Stocks of finished goods are piling up in all nine state-owned jute mills of Khulna in the face of depressed sales in global jute market, which is part of a chain of crises afflicting the industry including the ongoing labour unrest in the region.
According to Bangladesh Jute Mills Corporation (BJMC) sources, stocks of jute products worth Tk 2.84 billion remain unsold, triggering a financial crisis for the jute mills. Moreover, the production rate has decreased to just a third of the target, around 34 per cent.
Sources said outdated machinery, poor timing of raw jute purchase, and decreasing demand for jute products in the global markets are responsible for the situation, resulting in the mills failing to pay labourers’ wages on time, prompting the recent unrest.
It is to note that, nine jute mills – Crescent, Platinum, Khalishpur, Doulatpur, Star, Alim and Eastern – in Khulna and JJI and Carpeting jute mills in Jashore were established between 1952 and 1968. At least 5,115 looms were installed at the time in the nine mills.
In 50 to 60 years, almost nothing in the mills was upgraded. The spinning, softener, breaker, finisher and drawing machines of the mills are decaying faster now for lack of proper renovation of equipment.
According to sources within jute mills, they produced 228 metric tonnes (MT) per day against a target of 372 MT in 2017. In 2018, target and production both reduced from 272 to 183 MTs on daily basis.
Moreover, only 1,854 looms are working properly among 3,650 looms.
On the other hand, only 13,271 labourers have been working out of 33,047 permanent and daily wage based labourers in the state-owned jute mills.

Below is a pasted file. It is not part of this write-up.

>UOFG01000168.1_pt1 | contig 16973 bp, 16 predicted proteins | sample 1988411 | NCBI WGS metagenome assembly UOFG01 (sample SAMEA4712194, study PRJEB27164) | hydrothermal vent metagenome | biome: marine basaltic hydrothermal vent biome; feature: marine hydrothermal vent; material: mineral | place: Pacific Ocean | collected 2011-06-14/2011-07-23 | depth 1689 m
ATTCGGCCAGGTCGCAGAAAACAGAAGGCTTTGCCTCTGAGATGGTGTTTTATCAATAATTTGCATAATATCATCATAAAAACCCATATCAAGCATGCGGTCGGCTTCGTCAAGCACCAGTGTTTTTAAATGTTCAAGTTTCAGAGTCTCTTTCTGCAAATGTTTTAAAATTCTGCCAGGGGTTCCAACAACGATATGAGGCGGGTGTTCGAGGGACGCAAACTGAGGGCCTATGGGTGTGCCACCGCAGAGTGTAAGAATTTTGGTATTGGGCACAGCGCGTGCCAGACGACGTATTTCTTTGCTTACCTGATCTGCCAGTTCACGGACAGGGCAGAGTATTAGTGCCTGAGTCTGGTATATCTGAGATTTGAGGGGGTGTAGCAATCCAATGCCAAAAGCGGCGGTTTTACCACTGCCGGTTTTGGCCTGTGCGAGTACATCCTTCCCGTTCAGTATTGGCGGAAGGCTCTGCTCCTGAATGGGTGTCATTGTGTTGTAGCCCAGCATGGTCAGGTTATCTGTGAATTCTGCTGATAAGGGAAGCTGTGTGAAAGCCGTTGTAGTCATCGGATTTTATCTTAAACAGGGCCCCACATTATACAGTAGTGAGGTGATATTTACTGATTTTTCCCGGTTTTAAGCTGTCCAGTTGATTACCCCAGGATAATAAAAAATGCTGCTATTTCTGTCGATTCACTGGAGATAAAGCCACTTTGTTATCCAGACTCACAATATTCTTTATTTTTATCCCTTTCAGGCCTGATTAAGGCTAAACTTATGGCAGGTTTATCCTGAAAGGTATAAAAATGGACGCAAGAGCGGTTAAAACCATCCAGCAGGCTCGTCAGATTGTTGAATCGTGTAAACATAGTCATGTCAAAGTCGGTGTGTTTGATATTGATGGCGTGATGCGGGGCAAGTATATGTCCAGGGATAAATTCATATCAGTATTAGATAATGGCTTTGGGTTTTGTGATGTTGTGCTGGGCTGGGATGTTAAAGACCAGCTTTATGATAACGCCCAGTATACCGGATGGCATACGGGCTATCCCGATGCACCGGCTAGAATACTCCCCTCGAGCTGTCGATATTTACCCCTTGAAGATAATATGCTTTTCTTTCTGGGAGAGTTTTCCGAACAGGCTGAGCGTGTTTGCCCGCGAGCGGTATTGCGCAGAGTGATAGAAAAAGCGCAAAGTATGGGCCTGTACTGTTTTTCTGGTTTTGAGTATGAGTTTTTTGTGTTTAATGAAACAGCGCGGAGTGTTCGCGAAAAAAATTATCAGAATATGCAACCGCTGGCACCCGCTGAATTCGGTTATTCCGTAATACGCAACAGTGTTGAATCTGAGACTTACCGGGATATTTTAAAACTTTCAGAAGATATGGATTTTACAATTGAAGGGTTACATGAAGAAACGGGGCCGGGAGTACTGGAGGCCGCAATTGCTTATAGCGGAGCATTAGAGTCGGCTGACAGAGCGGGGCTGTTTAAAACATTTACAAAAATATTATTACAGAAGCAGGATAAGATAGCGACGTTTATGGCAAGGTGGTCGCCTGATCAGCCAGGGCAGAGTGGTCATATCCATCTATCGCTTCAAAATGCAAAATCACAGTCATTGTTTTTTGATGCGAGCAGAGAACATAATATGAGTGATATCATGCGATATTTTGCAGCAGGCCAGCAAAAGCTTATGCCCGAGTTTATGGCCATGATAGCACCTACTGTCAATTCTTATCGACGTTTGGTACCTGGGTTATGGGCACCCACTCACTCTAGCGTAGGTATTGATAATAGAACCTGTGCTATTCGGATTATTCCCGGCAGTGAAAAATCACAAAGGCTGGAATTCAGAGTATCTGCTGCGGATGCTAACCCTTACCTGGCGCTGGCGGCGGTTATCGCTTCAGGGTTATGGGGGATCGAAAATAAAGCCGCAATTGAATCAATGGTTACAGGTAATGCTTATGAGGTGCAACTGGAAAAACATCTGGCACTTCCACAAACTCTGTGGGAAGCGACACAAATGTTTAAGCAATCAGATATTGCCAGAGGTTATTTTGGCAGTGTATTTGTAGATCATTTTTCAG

The mills authorities are purchasing raw jute at high price as they could not purchase it in the peak season for financial crisis. They bought 179,922 quintals of raw jute by February 26 this year, less than a quarter of the purchase target, according to UNB news agency.
Md Sohrab Hossain, general secretary of Crescent Jute Mills' Collective Bargaining Agents (CBA), said “Mills authorities are spending extra Tk 2,000 per maund of raw jute now as they could not purchase it in time.
"They are imposing that loss on labourers now by paying delayed wages which has sparked off the labourers’ agitation.”
Gazi Shahadat Hossain, Crescent Jute Mills’ project director, said, “The demand of jute products is on a downward trend in the international markets. Iran, Syria, Sudan aren’t buying jute products from us. So we are unable to sell the ready products and cannot buy raw jute in time.”
The only slightly profitable lines are those producing lamination bags using the new PLP machines, Shahadat said.
BJMC liaison officer Rahmatullah said, “We get all updates from the mills. We’ve been trying to sell ready products as soon as possible.
"In the first phase, we’ve plans to modernise and repair the machineries of Crescent and Platinum jute mills. This’ll be implemented in seven other mills subsequently.”
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